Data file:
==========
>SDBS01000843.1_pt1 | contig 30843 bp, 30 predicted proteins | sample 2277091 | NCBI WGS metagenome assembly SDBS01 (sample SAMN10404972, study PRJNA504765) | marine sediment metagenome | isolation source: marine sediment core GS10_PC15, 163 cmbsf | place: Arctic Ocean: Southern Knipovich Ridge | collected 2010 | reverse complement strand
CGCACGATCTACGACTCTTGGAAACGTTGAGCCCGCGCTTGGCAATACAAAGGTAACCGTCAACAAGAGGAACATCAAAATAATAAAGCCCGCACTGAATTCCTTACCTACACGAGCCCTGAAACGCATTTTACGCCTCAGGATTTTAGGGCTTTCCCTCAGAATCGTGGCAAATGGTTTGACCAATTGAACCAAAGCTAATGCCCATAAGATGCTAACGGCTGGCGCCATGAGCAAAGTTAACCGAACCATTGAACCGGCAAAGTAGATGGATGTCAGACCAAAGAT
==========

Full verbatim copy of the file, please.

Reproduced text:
>SDBS01000843.1_pt1 | contig 30843 bp, 30 predicted proteins | sample 2277091 | NCBI WGS metagenome assembly SDBS01 (sample SAMN10404972, study PRJNA504765) | marine sediment metagenome | isolation source: marine sediment core GS10_PC15, 163 cmbsf | place: Arctic Ocean: Southern Knipovich Ridge | collected 2010 | reverse complement strand
CGCACGATCTACGACTCTTGGAAACGTTGAGCCCGCGCTTGGCAATACAAAGGTAACCGTCAACAAGAGGAACATCAAAATAATAAAGCCCGCACTGAATTCCTTACCTACACGAGCCCTGAAACGCATTTTACGCCTCAGGATTTTAGGGCTTTCCCTCAGAATCGTGGCAAATGGTTTGACCAATTGAACCAAAGCTAATGCCCATAAGATGCTAACGGCTGGCGCCATGAGCAAAGTTAACCGAACCATTGAACCGGCAAAGTAGATGGATGTCAGACCAAAGAT